6. geoffkiernan says:

    JH: On reading your mention of whiteout and its benefits I went straight out and bought a bucketful…seems that is the only antidote to Mr Toadspit’ unthinking rants…


  7. toadspittle says:

    “Rants,’ they may be, if you like, Geoff – but not “unthinking,” whatever you, JH, and Burrissimo think. But then, the definition of “unthinking” on CP&S – is not thinking the way everybody else on here does. Think how dreary it would be, sin Toad – you lot all doing nothing but endlessly agreeing with each other. A Massive and Moribund Mutual Admiration Society – that’s what.
    Doesn’t the idea of “thanking” a gang of insane Muslim terrorists seem worth an acerbic comment? Oh, well. Takes all sorts, of course. We should all bear that in mind.


  8. johnhenrycn says:

    “…you lot all doing nothing but endlessly agreeing with each other.”

    Toad, you silly man.

    Is that what you really think? There is not one regular contributor on this blog who has not disagreed with me or who has not taken me to task, and vice versa. Ha! The first time I remember Geoff Kiernan commenting here was to criticize me for linking a version of my national anthem as an irrelevancy on a Catholic blog. Tom Fisher and I engage in fisticuffs regularly. Kathleen is the scold of my life.

    I’m a contrarian by nature which is why I eagerly anticipate your comments, but you are a low down son of a gun who refuses to ever, ever respect the ethos of this blog whilst never leaving it. Why is that? Not that I want you gone, but why is that?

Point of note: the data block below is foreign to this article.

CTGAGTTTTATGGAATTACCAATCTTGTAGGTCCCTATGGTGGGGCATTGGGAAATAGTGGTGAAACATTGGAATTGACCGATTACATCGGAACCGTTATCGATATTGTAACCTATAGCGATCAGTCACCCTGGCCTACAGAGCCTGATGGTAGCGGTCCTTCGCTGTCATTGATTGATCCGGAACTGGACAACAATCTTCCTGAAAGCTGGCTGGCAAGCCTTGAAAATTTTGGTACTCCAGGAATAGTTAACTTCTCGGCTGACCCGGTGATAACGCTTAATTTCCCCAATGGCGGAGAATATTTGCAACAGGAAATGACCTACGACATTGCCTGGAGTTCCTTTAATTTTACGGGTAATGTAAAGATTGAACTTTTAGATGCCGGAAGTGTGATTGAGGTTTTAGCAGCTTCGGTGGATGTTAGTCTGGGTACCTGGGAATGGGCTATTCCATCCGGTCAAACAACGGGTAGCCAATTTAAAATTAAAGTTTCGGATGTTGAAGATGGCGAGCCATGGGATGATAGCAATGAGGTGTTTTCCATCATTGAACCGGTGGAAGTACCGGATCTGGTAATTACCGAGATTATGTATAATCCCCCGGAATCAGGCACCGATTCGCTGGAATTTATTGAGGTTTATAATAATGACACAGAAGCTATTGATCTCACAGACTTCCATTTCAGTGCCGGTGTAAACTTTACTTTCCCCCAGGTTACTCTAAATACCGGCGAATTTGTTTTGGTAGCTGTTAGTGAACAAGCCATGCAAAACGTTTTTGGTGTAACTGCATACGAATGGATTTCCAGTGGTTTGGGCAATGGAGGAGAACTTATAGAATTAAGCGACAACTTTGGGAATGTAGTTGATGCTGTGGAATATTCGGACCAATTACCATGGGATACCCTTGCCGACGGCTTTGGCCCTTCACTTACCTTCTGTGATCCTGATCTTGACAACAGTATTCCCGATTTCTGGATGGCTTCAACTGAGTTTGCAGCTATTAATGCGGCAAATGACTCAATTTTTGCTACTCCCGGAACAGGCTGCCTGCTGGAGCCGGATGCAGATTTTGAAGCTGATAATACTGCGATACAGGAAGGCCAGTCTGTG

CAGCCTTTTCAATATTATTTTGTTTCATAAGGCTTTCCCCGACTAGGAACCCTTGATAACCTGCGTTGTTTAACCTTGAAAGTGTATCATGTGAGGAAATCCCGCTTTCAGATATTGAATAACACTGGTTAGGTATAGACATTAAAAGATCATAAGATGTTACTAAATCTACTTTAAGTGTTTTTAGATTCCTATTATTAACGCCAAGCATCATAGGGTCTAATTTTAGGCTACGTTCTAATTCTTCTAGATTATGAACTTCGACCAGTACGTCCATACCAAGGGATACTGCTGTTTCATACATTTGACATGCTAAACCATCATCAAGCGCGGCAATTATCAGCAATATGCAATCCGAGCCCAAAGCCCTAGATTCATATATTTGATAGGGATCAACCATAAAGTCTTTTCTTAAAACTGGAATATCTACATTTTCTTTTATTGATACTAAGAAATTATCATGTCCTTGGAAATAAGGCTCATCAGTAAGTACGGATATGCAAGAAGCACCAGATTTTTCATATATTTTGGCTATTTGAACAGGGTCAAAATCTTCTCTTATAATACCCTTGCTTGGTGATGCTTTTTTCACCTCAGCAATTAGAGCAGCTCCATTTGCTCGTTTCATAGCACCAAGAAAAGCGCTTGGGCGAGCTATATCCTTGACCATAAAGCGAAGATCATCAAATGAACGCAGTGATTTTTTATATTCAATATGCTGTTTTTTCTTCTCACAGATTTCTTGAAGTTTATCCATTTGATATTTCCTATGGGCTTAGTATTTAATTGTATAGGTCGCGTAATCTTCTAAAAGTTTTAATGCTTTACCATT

9. toadspittle says:

    Why do I persist? Selfish therapy, is my guess, JH. Freudian, most likely. Authority figures and what-not. And it is indeed very charitable of everyone to indulge me. Your rewards will not be on this earth.
    Of course I exaggerated above about the mutual harmony on CP&S – lied if you like. Friendly and loving bickering is the norm, as it should be.

    …But I see Limbo’s slid back under the bar again. To work! To work! The strongest sword I ever forged…, etc. etc.


  10. johnhenrycn says:

    Okay. Whatever. Lie if you like.


  11. Tom Fisher says:

    Cowards? How do we know that?

    We know little about the masked men in the video, but butchering bound and unarmed innocents is hardly a profile in courage is it?

    I remember just after the 9/11 attacks talking to someone who said that the men who flew the planes into the twin towers were cowardly. I was sceptical then, and still am, that ‘cowardice’ was the quite right word for describing those wicked men. It was evil, but not strictly speaking cowardly.

    Not all evil acts are cowardly, but I think the butchery on the beach can be described as cowardly. — Pointless slaughter of people who could not fight back, and requiring no courage or sacrifice from the perpetrators.